Tomorrow is “recycling day” for my family. This is our shorthand for making sure that I put our overflowing recycling container at the curb every other week. It makes me feel good to do my part to keep plastic out of the ocean and save trees from being turned into ever more cardboard boxes for my deliveries. But it’s still challenging to figure out what exactly to put in that container. How much of a difference do my actions really make to sustain the natural resources on our planet?

The challenge of environmental sustainability is to make it directly relevant to our daily lives. Collectively, we increasingly realize that our behavior as consumers and individuals has consequences for the planet we call home. But it remains hard to understand and appreciate the impact of our individual behavior. How does my hot shower have anything to do with shrinking ice caps in Greenland? (One answer: Heating your shower — and other home energy use for water — accounts for 5-7% of all greenhouse gas emissions.) We are drawn to simple explanations that show how our actions impact the world we inhabit. Humans want instant gratification: Show me how my actions make a visible difference!  

To avoid a “tragedy of the commons,” companies are taking a leading role on sustainability. Some may see that as opportunistic. The reality is that there is a direct economic benefit for leading the charge. The most inspiring reason for companies to lead is economic opportunity. One factor is risk and cost avoidance. Increasing scarcity of natural resources will make them more expensive if there is no good plan to replenish them. Severe droughts, for example, put loans to farmers at risk. Elsewhere, flood insurance policies become more costly. And increasing government regulation will impact the bottom line – the UK Producer Responsibility Obligations Regulations, as one example, requires businesses to track and recover their products and packaging.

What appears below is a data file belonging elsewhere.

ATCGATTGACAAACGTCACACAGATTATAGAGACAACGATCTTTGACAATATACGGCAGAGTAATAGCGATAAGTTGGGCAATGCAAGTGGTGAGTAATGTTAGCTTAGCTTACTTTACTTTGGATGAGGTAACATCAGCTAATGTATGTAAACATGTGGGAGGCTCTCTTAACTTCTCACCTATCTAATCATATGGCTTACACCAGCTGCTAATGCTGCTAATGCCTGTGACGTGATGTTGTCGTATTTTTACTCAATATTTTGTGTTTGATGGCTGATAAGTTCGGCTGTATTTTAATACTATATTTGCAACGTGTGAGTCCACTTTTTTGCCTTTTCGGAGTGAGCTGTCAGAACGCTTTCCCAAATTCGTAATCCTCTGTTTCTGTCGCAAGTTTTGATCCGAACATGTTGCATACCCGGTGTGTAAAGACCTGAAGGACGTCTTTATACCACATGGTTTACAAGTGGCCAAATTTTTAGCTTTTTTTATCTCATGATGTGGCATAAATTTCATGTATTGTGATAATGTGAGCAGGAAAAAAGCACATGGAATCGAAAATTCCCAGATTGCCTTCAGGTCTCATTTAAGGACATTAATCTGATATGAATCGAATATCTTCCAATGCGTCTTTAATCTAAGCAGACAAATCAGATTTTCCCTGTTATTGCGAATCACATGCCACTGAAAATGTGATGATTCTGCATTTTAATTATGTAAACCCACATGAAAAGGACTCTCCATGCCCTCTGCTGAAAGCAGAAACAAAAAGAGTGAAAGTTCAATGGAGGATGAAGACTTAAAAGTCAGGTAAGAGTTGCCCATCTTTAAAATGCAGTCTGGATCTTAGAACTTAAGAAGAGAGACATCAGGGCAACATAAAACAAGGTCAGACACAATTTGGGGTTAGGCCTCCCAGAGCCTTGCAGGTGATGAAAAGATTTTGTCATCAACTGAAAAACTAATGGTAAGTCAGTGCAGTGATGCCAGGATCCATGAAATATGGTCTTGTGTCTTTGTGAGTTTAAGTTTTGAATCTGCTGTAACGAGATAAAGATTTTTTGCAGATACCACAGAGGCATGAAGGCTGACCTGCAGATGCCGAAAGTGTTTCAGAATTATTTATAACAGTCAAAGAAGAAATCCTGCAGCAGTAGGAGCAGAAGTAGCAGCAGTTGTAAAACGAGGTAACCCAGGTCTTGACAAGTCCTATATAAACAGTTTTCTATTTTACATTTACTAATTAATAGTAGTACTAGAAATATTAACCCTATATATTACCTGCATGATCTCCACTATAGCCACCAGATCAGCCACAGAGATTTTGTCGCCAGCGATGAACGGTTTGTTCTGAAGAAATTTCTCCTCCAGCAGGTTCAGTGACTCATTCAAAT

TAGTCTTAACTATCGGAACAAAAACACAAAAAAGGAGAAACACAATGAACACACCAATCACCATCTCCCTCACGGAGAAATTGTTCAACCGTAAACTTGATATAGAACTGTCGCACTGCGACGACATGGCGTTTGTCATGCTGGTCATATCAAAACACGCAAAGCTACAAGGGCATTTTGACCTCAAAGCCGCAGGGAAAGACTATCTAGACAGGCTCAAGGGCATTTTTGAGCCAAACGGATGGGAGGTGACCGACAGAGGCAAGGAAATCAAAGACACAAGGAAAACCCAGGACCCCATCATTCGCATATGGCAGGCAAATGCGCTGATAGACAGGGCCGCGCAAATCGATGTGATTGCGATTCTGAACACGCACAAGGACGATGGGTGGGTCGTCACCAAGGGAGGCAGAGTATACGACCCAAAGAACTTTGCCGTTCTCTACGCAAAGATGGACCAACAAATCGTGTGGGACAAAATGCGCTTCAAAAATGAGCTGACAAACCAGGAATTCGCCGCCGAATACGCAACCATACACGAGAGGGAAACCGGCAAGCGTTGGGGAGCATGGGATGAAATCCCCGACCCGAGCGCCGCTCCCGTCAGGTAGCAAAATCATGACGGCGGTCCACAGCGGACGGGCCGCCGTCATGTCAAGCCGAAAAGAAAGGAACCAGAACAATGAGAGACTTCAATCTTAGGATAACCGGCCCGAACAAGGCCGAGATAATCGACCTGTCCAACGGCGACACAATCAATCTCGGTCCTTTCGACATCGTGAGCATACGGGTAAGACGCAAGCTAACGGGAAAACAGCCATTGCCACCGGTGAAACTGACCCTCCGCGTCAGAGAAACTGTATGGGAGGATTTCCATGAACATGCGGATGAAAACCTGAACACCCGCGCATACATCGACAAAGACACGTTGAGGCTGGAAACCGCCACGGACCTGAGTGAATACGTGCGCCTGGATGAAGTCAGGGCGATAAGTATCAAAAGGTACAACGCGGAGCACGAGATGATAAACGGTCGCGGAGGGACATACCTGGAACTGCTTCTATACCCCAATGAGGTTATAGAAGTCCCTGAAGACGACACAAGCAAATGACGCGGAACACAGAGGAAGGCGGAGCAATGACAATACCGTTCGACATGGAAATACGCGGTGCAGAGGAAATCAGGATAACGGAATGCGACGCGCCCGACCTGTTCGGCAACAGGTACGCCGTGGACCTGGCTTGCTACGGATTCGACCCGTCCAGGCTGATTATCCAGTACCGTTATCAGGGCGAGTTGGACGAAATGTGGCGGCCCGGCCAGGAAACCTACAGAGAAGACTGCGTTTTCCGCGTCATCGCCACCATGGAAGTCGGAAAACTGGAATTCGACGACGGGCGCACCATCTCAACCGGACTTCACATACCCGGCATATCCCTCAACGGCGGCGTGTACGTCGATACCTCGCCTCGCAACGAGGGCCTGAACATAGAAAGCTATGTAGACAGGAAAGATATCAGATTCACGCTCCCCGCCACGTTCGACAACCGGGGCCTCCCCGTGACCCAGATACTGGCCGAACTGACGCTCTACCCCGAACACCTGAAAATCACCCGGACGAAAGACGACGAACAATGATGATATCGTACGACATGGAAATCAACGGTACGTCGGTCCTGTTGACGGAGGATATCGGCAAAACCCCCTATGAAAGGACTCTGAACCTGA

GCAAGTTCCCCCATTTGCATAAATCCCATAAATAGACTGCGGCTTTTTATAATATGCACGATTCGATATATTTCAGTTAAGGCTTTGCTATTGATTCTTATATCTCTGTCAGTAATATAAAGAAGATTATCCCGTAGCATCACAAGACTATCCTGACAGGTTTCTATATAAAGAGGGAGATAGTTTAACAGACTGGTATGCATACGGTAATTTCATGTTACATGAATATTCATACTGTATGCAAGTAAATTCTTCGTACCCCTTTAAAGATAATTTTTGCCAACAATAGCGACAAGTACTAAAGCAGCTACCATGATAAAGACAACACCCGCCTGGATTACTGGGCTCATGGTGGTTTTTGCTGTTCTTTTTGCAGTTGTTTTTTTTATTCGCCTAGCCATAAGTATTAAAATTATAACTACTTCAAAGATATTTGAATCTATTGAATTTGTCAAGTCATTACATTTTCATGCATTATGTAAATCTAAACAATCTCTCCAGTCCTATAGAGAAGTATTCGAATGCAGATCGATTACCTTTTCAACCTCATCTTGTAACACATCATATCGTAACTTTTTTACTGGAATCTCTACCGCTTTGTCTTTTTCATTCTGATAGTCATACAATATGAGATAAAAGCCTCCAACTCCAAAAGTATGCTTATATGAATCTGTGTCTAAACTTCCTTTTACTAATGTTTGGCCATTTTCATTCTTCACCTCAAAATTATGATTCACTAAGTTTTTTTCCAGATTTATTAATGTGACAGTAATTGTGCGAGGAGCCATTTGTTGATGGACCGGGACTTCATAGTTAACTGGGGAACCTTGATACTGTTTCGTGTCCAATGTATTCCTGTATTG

Conventional wisdom has been that to do good for the environment means that we need to give up on conveniences in life that we have gotten used to. But that might not be true – innovation can show us another way. Does washing in cold water really clean my clothes? Tide seems to think so. Can electric cars really be fun to drive? Tesla has proven that point to their investors. Can urban farms like 80 Acres Farms really produce great produce at scale using 97% less water? Just taste for yourself next time you shop at Kroger. 

The sustainability challenge also is a catalyst for new business models. TerraCycle, led by CEO Tom Szaky, started in 2001 to transform food waste into quality fertilizer. It has now grown into a 21-country operation with $27 million revenue, focused on eliminating waste. Their efforts go beyond recycling, as a catalyst for a “circular economy” where products and packaging are designed for reuse.

Ambitious sustainability goals can bring together unique business collaborations. The 50L Home Coalition, which includes organizations such as P&G, Kohler and the WEF, is specifically set up to address water shortage, one of the most pressing sustainability issues around the world. With increasing urbanization and more erratic weather patterns it is expected that over 25% of the world’s population will live in water-stressed areas by 2025. It is not just limited to cities in developing countries, such as Cape Town, South Africa, or Chennai, India. Just two weeks ago Salt Lake City in the US already declared a water shortage advisory for this spring and summer because spring water runoff is about 50% below normal, and California is facing another record year of drought . The 50L business coalition wants to work toward a goal that households would need no more than 50 liters of water per day. This requires not only substantive innovation in how we use water, but especially education that drives people to change their behavior.

The actions needed to make our world more sustainable are not complicated. What is complicated is that it requires individual motivation and actions to make it happen. We need to adopt a mindset that, using our collective ingenuity, it is possible to enjoy and improve our individual lives while taking care of our planet, for us and future generations. After all, it’s our home – the only one we have. 

Stan Joosten & John Battelle,

Co-Editors-In-Chief, Signal360 / Co-founders, Signal P&G